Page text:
SITE VISIT: For Whom the Clock Tolls

Science  18 Dec 1998:
Vol. 282, Issue 5397, pp. 2147c
DOI: 10.1126/science.282.5397.2147c

From light-sensing pigments in plants to a new jet-lag cure (shining light behind the knee), chronobiologists offered us a bumper crop of findings in 1998. For a rundown on the circadian clocks driving these and other developments, check out the Web site of the Center for Biological Timing, a university consortium based at the University of Virginia and funded by the National Science Foundation.

Illustrated essays on the Clock Genome Project and on the biomathematics of clocks, linked to a glossary, help this site stand out. Also posted is a tutorial that reviews circadian clock history—a French scientist did the first experiment in this realm on a heliotropic plant in 1729—and topics such as restlessness in the elderly and clocks in various organisms. Aimed at high school students but “hierarchical in complexity” such that basic pages lead to more advanced ones, the tutorial will be gussied up with interactive simulations next year, says Web master Hal Noakes. Also posted are online science projects in which students can use real-time data from a light-and-dark experiment with hamsters.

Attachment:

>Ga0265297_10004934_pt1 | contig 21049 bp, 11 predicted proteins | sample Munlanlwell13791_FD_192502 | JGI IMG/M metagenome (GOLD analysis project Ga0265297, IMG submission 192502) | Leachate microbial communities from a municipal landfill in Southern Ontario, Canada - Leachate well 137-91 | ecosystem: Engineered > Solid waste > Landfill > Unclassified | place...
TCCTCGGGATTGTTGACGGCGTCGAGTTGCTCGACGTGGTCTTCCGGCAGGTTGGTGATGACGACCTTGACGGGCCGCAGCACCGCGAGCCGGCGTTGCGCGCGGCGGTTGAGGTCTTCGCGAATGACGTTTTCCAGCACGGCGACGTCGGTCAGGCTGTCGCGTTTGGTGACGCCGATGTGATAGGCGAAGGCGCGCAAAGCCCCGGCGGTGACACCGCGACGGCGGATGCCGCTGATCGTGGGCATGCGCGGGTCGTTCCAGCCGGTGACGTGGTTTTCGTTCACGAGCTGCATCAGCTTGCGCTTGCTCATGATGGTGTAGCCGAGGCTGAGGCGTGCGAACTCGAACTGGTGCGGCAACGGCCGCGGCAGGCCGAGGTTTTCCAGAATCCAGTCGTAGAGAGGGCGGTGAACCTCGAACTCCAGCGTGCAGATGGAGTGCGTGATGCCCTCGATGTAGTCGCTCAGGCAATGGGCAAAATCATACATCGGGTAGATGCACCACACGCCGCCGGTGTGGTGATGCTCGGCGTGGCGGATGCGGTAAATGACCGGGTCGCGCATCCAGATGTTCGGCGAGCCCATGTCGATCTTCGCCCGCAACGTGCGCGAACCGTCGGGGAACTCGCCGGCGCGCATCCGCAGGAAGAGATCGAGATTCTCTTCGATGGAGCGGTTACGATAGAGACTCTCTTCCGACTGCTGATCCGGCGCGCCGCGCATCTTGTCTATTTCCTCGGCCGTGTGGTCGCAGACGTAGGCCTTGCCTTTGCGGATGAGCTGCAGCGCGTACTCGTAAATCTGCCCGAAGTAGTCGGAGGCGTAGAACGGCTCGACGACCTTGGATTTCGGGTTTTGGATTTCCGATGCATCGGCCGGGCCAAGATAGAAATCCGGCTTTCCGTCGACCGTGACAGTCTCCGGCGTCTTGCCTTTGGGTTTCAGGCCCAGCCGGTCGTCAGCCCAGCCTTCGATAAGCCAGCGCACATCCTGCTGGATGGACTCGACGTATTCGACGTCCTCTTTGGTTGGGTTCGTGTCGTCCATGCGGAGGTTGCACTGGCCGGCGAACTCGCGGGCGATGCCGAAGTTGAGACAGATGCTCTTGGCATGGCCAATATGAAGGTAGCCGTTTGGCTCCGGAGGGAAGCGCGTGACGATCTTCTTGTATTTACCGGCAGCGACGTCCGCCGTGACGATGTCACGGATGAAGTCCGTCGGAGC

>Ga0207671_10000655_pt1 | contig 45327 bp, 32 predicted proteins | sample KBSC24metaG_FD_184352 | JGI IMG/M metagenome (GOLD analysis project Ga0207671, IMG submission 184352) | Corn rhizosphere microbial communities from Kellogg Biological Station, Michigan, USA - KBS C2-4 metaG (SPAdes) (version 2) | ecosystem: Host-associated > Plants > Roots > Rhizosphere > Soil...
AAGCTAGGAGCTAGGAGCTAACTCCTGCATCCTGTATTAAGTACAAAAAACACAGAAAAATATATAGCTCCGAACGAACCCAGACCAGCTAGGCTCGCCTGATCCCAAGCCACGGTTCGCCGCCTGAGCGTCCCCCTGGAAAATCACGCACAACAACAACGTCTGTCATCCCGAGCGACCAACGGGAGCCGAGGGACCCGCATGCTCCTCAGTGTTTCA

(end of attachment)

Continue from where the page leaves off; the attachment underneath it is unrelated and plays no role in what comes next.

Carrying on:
Researchers can tap a monthly bibliography of new biotiming publications, a meetings calendar, and outside links: symposia proceedings, the Society for Research on Biological Rhythms, and a widely used atlas depicting how clocks respond to stimuli. Another offering is a set of classic papers by Colin Pittendrigh, who in the 1950s made the key finding that the period of a biological clock doesn't change with temperature. Also check out the links on related topics, including sleep and melatonin.

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